There are never really two kinds of people in the world. But for purposes of this post, I’ll posit that there are two kinds of “nones” in the world – “nones” who would be part of a church if they could just find the right one, and “nones” who have no desire to be part of a church even if it matched them perfectly. I place myself in the latter category.

Like many “nones,” I started out as a “some.” I was reared in the Roman Catholic Church and educated in Catholic schools. As luck and the development curve would have it, just after confirmation (at age 14) I started finding out things about the church that I could not stand up and be counted for. The church’s policies concerning women and homosexuals seemed to me to stand in deliberate polar opposition to the Gospel message. And the church is not known for willingness to change from the inside. I didn’t have another 2,000 years to wait. My first “adult” move in the church was to leave it.

Faith, the Poor, and Politics: A New Album by Josh Schicker

Faith, the Poor, and Politics

Faith, the Poor, and Politics image via

I couldn’t resist: I heard that a singer/songwriter in Atlanta was coming out with an album titled, Faith, the Poor, and Politics. Josh Schicker currently serves as Worship Leader in Mission at North Avenue Presbyterian Church in Atlanta. He’s also an accomplished musician, recording songs and performing at Eddie’s Attic most recently.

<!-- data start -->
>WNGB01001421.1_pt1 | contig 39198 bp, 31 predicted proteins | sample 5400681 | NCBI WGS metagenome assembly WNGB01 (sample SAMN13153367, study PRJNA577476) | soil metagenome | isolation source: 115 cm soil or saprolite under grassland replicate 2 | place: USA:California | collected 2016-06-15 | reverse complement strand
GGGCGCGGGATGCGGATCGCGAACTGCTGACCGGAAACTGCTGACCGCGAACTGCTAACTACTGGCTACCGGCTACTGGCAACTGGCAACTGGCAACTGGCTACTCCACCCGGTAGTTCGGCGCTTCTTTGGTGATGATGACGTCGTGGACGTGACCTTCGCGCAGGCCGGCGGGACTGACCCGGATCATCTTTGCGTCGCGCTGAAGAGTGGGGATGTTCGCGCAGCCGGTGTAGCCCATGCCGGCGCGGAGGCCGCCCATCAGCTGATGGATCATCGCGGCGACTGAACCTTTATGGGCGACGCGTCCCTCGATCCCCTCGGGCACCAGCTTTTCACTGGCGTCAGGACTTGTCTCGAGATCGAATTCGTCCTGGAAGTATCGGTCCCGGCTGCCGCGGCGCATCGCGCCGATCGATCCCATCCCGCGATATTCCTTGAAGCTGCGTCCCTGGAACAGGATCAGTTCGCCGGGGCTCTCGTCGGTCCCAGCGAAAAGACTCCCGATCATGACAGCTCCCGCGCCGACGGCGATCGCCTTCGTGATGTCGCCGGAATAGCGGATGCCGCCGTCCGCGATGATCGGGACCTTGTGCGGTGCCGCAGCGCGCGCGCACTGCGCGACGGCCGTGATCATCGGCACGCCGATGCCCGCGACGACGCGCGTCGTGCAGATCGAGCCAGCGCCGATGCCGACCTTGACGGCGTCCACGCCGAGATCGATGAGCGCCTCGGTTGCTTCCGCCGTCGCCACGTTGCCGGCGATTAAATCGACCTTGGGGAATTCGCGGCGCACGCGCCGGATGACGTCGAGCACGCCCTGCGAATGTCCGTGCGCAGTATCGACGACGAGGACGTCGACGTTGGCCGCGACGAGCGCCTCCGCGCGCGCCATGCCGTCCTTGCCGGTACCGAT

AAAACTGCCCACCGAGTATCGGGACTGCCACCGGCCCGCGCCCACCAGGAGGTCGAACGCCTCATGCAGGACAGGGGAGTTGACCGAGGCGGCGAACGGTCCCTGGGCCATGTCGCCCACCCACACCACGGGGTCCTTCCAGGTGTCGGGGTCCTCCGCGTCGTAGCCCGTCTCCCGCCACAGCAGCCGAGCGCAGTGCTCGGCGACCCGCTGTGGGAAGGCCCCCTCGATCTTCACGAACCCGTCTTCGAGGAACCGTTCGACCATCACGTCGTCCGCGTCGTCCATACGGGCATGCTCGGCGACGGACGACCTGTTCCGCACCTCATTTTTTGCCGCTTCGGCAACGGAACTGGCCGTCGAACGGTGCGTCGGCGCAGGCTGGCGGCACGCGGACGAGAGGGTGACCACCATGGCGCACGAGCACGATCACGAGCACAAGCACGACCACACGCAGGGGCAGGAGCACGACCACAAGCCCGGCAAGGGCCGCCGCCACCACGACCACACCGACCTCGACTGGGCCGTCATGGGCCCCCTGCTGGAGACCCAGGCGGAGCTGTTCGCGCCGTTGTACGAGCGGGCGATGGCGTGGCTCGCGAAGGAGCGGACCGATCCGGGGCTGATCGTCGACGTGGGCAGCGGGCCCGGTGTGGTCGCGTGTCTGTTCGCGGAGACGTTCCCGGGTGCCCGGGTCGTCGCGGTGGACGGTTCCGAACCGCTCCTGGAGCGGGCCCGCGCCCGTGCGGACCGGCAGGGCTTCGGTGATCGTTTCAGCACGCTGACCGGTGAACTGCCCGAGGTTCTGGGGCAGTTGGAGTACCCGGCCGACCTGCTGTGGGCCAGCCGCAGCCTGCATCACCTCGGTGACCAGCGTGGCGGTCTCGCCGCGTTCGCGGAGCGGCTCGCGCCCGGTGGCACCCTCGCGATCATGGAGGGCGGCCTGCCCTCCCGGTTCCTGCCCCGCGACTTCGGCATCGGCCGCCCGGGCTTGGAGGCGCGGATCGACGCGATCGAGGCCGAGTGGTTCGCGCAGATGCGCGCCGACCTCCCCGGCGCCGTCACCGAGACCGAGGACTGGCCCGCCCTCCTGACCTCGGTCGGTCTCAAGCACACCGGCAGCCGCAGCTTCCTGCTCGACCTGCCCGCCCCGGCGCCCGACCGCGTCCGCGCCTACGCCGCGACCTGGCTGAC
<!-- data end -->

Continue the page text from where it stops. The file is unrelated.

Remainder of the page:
Faith, the Poor, and Politics is both catchy and contemplative. It’s spiritual but not in-your-face religious; personal, but not isolated from community. Below, you can read his thoughts on the album and other things in the realm of faith, politics, and culture. 

Because He Loved Us: A Call to Action

Cloud image, Yurchyks /

Cloud image, Yurchyks /

In a world that seems completely and irrevocably divorced from the teachings of Christ, where in contemporary society is there a place for the Christian voice? Politicians shamelessly use Jesus’s name to justify their authority and gain influence without bothering to unpack the full depth of theological and ethical implications of their words. Corporations are granted the rights of individuals, but some individuals are denied the resources they need in times of crisis to support their families and livelihoods. And the public debate is so full of vitriol and hyperbole that dehumanization and outright hatred of those with whom we disagree has become the norm. In light of the situation in which we find ourselves, how then should Christians behave? 

While it might seem appealing to remove ourselves from secular society altogether and forsake the world in all its brokenness in favor of a uniquely Christian ethic that appeals and applies only to us, Christians have an obligation to serve as active participants in public discourse— elevating the conversation rather than abstaining from it so that we may try to live the truth and convictions of our faith.